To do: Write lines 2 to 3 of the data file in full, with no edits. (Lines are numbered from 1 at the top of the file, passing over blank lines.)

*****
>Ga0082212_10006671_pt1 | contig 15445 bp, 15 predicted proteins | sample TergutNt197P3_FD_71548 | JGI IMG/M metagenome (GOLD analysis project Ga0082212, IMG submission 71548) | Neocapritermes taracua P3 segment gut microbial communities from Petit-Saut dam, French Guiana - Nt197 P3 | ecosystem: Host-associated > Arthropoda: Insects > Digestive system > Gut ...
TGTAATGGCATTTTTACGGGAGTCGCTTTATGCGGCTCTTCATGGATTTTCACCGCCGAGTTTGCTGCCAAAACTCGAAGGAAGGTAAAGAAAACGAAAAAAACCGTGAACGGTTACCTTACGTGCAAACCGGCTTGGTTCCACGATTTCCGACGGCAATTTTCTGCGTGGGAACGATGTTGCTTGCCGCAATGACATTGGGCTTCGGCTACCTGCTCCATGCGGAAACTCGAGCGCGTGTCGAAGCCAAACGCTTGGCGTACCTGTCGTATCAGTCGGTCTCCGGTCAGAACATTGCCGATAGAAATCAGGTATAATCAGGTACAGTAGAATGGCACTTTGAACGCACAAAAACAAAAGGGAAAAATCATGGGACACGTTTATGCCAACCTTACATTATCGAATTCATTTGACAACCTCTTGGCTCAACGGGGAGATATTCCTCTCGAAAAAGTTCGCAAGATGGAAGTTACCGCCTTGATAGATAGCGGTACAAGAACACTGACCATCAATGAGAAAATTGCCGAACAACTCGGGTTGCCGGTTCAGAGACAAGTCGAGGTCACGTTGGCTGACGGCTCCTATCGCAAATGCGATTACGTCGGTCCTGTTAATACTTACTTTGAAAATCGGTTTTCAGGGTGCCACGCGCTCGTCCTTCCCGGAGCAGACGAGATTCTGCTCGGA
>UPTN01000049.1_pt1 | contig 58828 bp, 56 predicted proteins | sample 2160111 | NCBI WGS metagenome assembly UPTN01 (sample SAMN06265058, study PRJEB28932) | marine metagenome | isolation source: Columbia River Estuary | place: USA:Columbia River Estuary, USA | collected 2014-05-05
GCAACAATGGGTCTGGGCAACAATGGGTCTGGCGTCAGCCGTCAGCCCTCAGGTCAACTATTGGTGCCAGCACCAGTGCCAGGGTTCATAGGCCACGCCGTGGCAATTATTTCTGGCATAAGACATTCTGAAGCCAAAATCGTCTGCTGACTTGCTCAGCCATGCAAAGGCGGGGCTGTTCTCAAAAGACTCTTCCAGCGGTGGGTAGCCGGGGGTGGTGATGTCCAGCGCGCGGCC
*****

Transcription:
TGTAATGGCATTTTTACGGGAGTCGCTTTATGCGGCTCTTCATGGATTTTCACCGCCGAGTTTGCTGCCAAAACTCGAAGGAAGGTAAAGAAAACGAAAAAAACCGTGAACGGTTACCTTACGTGCAAACCGGCTTGGTTCCACGATTTCCGACGGCAATTTTCTGCGTGGGAACGATGTTGCTTGCCGCAATGACATTGGGCTTCGGCTACCTGCTCCATGCGGAAACTCGAGCGCGTGTCGAAGCCAAACGCTTGGCGTACCTGTCGTATCAGTCGGTCTCCGGTCAGAACATTGCCGATAGAAATCAGGTATAATCAGGTACAGTAGAATGGCACTTTGAACGCACAAAAACAAAAGGGAAAAATCATGGGACACGTTTATGCCAACCTTACATTATCGAATTCATTTGACAACCTCTTGGCTCAACGGGGAGATATTCCTCTCGAAAAAGTTCGCAAGATGGAAGTTACCGCCTTGATAGATAGCGGTACAAGAACACTGACCATCAATGAGAAAATTGCCGAACAACTCGGGTTGCCGGTTCAGAGACAAGTCGAGGTCACGTTGGCTGACGGCTCCTATCGCAAATGCGATTACGTCGGTCCTGTTAATACTTACTTTGAAAATCGGTTTTCAGGGTGCCACGCGCTCGTCCTTCCCGGAGCAGACGAGATTCTGCTCGGA
>UPTN01000049.1_pt1 | contig 58828 bp, 56 predicted proteins | sample 2160111 | NCBI WGS metagenome assembly UPTN01 (sample SAMN06265058, study PRJEB28932) | marine metagenome | isolation source: Columbia River Estuary | place: USA:Columbia River Estuary, USA | collected 2014-05-05